MR. LAWLESS: Well, it isn't a benefit. As Secretary Rumsfeld I think characterized that we've reached agreement Sunday night on an arrangement that benefits both countries.
So the issue here is that the government of Japan asked us in the context of alliance transformation to see if there wasn't a better way that we could arrange ourselves, possibly reducing, as the government of Japan says, the burden on the people of Japan, but at the same time making sure that we do nothing to in any way reduce the credibility and the deterrent power of the American presence as it contributes to the alliance and peace in the Pacific.
I think that what we've done is, we've hit upon a solution that allows us to do both those things: maintain credibility, maintenance deterrence, but at the same time relocate a portion of the Marines to a position in the Western Pacific that still makes them immediately relevant to the defense of Japan. And that's the balance we've struck with this particular arrangement.
The other issue that relates to the Marine relocation from Guam -- it's 8,000 Marines that are -- excuse me -- the relocation to Guam -- 8,000 Marines, approximately, will be leaving Okinawa. That allows us to do some other things there. That allows us to consolidate -- and the consolidation of our footprint is a separate, discrete, very important element of what's going on -- consolidating our footprint on Okinawa, thereby giving back or being able to return land to the Japanese people, very valuable land, on Okinawa, particularly in the south.
So that's part and parcel of this whole arrangement -- a very important component.
Q: You've gone over one of the biggest hurdles. Can you us an idea of what are the smaller sticking points that you have to resolve before you get final agreement?
MR. LAWLESS: The implementation arrangements are, in a sense -- they're very basic, but in some ways implementing them is very complex, because they involve relationships with local communities. And what the Japanese side has done is, we think very appropriately, said to us what we have to do in every case is, we have to go back and achieve coordination with the local communities, be it at a provincial level, be it at a city level, township level. And in each case, we know that getting coordination with the local communities is what allows us to really implement the agreements. In the past, when we had, for example, the SACO agreement, we had a great agreement in principle on certain aspects of relocation, but we failed to achieve up front detailed agreement and arrangements on the actual implementation.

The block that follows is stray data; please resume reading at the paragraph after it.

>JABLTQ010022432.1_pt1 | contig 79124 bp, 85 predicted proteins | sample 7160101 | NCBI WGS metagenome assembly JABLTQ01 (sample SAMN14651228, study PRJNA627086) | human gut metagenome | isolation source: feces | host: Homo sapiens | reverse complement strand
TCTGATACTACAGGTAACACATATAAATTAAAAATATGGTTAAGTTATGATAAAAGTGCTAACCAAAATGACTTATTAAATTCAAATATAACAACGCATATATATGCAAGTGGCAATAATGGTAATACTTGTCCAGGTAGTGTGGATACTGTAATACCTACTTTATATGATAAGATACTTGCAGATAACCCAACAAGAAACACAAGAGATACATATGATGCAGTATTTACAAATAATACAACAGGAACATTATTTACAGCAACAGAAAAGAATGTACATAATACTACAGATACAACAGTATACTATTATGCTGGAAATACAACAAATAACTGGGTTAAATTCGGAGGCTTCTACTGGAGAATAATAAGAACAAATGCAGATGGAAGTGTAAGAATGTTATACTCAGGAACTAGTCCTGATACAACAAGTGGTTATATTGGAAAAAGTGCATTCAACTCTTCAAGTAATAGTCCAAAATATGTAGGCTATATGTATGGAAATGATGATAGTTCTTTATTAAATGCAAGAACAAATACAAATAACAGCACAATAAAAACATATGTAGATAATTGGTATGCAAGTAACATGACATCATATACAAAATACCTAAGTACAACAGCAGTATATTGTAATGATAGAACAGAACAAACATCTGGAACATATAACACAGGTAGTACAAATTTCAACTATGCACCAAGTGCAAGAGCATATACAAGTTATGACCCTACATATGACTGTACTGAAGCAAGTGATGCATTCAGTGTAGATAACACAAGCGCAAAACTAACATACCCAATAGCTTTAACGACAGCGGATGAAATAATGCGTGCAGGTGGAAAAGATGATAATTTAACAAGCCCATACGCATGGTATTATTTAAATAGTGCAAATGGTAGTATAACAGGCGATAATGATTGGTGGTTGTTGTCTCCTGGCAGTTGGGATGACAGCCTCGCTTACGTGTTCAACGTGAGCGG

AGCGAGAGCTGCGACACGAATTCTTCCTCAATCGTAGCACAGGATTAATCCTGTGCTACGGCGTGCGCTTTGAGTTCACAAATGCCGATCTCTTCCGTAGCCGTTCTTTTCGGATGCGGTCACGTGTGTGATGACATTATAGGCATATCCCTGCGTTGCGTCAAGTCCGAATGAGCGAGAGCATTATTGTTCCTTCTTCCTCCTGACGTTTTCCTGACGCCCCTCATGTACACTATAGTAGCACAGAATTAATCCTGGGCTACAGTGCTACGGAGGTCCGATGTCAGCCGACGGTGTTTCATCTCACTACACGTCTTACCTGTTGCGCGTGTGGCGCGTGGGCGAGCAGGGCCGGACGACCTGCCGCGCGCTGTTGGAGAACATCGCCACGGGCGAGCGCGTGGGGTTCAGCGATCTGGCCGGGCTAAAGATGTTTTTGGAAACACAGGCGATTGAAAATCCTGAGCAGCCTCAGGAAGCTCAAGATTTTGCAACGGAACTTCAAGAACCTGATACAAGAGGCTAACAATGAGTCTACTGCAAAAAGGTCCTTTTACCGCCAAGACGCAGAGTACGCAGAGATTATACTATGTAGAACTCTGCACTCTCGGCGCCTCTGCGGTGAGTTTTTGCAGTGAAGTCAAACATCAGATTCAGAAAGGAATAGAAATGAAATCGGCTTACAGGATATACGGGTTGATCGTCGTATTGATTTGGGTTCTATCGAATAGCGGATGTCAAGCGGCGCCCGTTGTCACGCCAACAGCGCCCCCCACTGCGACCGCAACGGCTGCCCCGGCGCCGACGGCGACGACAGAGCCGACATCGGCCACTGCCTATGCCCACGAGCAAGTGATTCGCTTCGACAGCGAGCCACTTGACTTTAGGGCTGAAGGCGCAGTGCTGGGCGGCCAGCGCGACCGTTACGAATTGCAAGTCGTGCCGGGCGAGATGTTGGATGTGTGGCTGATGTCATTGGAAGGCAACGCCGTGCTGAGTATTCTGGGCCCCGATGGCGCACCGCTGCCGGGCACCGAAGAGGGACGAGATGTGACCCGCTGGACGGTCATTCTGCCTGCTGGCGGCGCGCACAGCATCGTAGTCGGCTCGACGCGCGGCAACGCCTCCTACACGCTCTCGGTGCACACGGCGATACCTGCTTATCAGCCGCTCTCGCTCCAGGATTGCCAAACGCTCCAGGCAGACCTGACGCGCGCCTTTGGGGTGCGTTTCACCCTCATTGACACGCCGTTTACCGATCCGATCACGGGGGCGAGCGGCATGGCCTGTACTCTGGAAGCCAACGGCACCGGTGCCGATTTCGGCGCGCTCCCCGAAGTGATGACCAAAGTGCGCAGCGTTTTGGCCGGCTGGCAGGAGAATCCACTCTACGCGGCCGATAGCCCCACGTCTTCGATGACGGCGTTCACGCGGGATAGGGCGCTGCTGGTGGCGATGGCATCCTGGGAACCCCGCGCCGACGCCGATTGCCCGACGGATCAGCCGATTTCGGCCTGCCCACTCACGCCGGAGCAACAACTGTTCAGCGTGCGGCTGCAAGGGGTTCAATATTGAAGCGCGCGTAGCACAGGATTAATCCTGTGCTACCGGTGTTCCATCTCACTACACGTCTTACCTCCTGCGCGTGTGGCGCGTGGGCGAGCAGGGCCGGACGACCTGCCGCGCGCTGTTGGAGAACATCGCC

We're doing it differently this time. So we're making sure that every T is crossed and I is dotted, so that these are agreements that we can actually step out on and implement, beginning this year.
So that's the difference, and that's what we're doing. We're cleaning up, if you will, and fine tuning every single one of those points.
Q: Are you confident that the Japanese leadership is going to put enough weight behind the push to make sure that's done to resolve the differences with the local community?
MR. LAWLESS: Yes, we're confident. They have told us that they're very confident that this is a plan that they can execute. We have told them in no case give us something or reach agreement with us or commit to us something that you cannot execute, and they have told us these are all things we can do, but we have to do them in the right way. And, frankly, that's what's taken us to get from where we were in October with agreement in principle to where we are today with specific agreement on each of the individual implementation plans.
Q: The agreement on Sunday night left the U.S. responsible for a greater percentage of the cost that you -- than you had anticipated spending for the relocation of the Marines to Guam. You know, where is that money going to come from? And how much does this -- this series of agreements or this whole umbrella of separate, you know, realignments going to cost? And is that something that you'll be looking for in a supplemental budget request, or --